Vinyl Acetate-Acrylic Acid Copolymer for Enhanced Oil Recovery


This paper pertains to the possible use of newly-synthesized vinyl acetate/acrylic acid (VA/AA) copolymer to help recover trapped crude oil, an important mineral resource. The proposed approach is to use the copolymer as a foaming surfactant (in water or brine), which will be driven by a gas, such as carbon dioxide or nitrogen. Neutralized forms of the copolymer result in an anionic surfactant, which has been found to have minimal adsorption onto the rock matrix. The neutralized VA/AA copolymers synthesized in this study are found to outperform other anionic surfactants and even more adsorbing nonionic surfactants. Due to the long chain nature of the hydrophilic groups of nonionic surfactants, they are found to produce better foams than anionic ones. Since VA/AA copolymers have long chain hydrophilic groups, it is not surprising that they are good foaming agents as well. Optical microscopy of VA/AA emulsions reveal that they form microscopic network surface structures, which are presumably due to liquid crystalline formation in macromolecular scale.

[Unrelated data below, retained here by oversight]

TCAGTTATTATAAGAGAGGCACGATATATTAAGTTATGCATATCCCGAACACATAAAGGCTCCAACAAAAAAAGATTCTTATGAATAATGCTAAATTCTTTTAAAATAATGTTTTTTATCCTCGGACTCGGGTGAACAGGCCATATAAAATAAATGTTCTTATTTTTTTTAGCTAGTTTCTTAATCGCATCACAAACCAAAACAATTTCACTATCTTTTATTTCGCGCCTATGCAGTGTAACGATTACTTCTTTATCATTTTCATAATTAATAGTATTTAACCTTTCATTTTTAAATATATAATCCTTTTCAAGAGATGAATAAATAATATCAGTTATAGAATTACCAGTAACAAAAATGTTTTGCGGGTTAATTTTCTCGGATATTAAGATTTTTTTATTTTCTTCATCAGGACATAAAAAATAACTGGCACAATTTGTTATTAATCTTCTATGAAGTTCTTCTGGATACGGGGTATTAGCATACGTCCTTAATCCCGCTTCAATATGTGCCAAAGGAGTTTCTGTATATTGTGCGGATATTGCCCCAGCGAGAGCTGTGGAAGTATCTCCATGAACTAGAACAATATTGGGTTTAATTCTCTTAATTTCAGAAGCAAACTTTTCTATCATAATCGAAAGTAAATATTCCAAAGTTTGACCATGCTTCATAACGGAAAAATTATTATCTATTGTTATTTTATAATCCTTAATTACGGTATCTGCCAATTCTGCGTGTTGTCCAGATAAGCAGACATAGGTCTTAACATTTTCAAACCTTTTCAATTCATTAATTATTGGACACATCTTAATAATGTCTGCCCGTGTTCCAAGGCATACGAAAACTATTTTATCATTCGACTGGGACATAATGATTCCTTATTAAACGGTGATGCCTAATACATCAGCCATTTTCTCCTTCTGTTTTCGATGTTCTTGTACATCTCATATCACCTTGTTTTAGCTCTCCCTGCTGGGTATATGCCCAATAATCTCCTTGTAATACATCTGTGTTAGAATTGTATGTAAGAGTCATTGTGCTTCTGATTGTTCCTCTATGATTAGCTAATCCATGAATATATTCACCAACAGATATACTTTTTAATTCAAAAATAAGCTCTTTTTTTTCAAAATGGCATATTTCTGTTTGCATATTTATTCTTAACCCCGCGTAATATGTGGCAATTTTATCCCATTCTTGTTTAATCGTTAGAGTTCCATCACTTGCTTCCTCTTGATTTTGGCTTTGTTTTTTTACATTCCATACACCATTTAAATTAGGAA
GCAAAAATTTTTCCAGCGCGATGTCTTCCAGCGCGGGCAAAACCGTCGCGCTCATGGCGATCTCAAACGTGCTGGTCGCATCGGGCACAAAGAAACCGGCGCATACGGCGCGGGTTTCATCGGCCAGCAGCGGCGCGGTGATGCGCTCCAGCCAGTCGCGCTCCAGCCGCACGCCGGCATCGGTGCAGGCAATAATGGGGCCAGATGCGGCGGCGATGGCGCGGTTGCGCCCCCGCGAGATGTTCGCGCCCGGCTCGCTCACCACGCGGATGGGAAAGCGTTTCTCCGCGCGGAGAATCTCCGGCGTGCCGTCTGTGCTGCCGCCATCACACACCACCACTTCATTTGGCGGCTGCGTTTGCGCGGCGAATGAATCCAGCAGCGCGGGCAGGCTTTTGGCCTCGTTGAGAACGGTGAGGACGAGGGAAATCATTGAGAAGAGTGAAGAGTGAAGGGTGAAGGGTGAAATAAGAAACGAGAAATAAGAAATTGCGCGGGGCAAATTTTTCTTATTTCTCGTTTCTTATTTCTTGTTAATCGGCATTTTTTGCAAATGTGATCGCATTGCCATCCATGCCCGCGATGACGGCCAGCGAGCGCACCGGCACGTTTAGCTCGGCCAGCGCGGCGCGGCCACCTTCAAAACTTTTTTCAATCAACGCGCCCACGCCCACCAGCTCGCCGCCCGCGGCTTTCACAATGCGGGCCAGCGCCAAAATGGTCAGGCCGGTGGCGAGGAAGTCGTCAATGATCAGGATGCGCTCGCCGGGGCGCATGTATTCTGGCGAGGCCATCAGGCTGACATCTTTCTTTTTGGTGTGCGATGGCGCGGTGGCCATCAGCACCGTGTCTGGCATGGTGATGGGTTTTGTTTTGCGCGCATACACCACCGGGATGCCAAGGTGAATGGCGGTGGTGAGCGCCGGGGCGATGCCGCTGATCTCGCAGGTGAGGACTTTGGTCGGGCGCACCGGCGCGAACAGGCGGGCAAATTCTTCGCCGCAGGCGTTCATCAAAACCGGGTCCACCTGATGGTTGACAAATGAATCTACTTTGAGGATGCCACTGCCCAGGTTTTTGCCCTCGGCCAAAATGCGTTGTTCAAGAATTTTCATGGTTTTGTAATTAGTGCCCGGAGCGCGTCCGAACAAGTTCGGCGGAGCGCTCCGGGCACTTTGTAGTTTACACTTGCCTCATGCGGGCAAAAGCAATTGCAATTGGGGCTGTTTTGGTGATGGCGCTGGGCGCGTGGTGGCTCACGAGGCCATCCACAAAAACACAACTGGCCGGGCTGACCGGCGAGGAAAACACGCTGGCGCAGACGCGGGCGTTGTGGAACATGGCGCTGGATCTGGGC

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G. Caneba and J. Axland, "Vinyl Acetate-Acrylic Acid Copolymer for Enhanced Oil Recovery," Journal of Minerals and Materials Characterization and Engineering, Vol. 1 No. 2, 2002, pp. 97-109. doi: 10.4236/jmmce.2002.12007.

Conflicts of Interest

The authors declare no conflicts of interest.


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